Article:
Questions for the candidates:
(1) The United States has–since the Cold War era–maintained that any effort to shut down the Strait of Hormuz will be considered an act of war against the United States. Where do you stand on that, and what would your response be to such an effort by the Iranians or any other nation-state?
(2) Each of the last two Presidents–as well as most of the Republican candidates for President–have made it our policy that Iran must not be permitted to have nuclear weapons. The questions on this are severalfold:
(a) do you believe that such an outcome is feasible?
(b) to what extent should we engage the Iranians to ensure that this outcome is achieved?
(c) is war an acceptable step toward this outcome?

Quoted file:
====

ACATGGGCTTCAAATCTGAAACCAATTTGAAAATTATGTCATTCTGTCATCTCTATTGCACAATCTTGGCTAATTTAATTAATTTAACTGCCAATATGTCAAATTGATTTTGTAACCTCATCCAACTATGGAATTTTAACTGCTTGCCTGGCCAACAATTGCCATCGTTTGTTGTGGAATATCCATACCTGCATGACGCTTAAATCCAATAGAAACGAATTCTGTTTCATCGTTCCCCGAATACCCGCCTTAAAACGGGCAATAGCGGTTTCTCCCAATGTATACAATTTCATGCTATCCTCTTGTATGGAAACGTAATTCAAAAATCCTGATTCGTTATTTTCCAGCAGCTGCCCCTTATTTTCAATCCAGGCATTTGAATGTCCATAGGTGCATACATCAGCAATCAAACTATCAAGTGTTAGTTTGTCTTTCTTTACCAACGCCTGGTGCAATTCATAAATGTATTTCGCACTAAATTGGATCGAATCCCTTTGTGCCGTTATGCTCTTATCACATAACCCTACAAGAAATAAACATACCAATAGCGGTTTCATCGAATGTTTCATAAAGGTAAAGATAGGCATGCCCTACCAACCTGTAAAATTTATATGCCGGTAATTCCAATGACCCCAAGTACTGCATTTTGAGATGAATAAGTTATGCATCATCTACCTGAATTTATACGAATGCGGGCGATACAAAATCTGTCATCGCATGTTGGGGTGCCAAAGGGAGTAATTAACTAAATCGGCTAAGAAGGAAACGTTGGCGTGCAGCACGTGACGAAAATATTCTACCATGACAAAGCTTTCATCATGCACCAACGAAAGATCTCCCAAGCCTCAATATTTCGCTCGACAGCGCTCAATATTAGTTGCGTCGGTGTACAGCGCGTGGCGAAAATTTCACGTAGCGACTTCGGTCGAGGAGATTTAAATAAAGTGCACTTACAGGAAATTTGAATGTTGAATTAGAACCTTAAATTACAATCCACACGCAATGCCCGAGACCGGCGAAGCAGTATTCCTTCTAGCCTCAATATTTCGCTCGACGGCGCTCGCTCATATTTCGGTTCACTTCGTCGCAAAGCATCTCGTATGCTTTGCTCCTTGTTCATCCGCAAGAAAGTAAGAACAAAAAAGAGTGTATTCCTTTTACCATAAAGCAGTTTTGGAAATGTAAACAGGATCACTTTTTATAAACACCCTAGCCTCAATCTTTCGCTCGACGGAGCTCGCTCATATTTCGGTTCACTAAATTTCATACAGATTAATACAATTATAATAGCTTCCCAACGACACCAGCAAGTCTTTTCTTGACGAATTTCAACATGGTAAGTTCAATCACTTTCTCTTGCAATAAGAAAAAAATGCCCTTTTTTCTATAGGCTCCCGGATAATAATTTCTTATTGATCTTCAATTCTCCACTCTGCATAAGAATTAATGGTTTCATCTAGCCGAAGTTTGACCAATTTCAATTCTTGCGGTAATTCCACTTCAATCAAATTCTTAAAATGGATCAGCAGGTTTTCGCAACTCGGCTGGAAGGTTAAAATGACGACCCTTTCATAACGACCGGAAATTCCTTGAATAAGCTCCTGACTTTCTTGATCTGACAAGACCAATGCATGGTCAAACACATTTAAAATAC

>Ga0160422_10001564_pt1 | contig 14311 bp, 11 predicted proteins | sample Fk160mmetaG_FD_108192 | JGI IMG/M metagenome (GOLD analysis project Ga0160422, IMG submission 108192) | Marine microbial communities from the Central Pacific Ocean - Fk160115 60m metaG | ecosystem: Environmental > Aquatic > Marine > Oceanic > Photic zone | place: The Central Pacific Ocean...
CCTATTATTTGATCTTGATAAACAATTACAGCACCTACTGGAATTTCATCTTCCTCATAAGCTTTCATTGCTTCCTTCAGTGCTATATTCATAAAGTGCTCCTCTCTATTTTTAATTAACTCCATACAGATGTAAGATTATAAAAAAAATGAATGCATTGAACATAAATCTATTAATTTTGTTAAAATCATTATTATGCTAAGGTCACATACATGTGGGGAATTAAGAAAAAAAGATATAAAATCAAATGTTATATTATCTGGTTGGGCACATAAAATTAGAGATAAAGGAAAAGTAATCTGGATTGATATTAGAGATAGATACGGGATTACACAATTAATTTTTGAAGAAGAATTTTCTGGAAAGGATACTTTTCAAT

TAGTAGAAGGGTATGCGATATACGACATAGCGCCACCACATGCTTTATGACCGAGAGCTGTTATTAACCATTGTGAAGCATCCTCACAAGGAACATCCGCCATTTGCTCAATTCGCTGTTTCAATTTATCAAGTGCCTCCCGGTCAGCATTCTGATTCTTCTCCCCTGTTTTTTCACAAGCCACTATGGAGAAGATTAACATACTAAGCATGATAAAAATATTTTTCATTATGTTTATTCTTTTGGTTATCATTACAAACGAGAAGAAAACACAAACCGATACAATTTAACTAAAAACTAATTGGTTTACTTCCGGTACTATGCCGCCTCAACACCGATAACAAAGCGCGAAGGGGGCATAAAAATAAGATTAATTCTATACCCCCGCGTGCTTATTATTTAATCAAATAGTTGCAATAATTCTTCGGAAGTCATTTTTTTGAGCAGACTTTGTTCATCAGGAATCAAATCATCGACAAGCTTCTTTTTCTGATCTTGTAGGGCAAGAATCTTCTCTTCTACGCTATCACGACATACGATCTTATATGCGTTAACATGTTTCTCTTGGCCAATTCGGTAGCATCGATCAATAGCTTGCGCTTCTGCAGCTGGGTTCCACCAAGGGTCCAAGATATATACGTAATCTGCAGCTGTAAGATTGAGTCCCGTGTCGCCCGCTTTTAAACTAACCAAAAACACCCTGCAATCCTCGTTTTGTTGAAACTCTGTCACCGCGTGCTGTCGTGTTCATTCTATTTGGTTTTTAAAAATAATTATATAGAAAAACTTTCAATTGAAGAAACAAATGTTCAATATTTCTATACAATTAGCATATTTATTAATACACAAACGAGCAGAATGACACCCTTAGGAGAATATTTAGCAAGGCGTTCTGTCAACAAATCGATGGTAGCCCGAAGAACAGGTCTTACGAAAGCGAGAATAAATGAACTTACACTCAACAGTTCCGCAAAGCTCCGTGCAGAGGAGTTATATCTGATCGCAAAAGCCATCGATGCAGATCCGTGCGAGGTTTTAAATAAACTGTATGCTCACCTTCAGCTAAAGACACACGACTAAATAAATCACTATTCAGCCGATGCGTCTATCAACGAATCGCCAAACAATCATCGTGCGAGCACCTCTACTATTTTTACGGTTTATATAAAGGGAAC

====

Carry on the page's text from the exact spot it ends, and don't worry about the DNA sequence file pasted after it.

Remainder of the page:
(d) given that we are not able to keep criminals from obtaining firearms in the United States, how would a conventional war prevent Iran from obtaining nuclear weapons?
(e) would the cost of war justify any proposed benefit?
Questions for Ron Paul:
(1) Given that you are the most anti-war of any candidate in the field–to include the President–under what circumstances would you consider war as necessary?
(2) Even in peacetime, intelligence is a very necessary function of national security. Toward that end, what are your visions for intelligence policy? What does that look like domestically and in the foreign arena?
(3) Your opposition to the Patriot Act is well-documented. At the same time, what do you propose that would (a) allow us to gather the intel that we need, while (b) preserving fundamental liberties?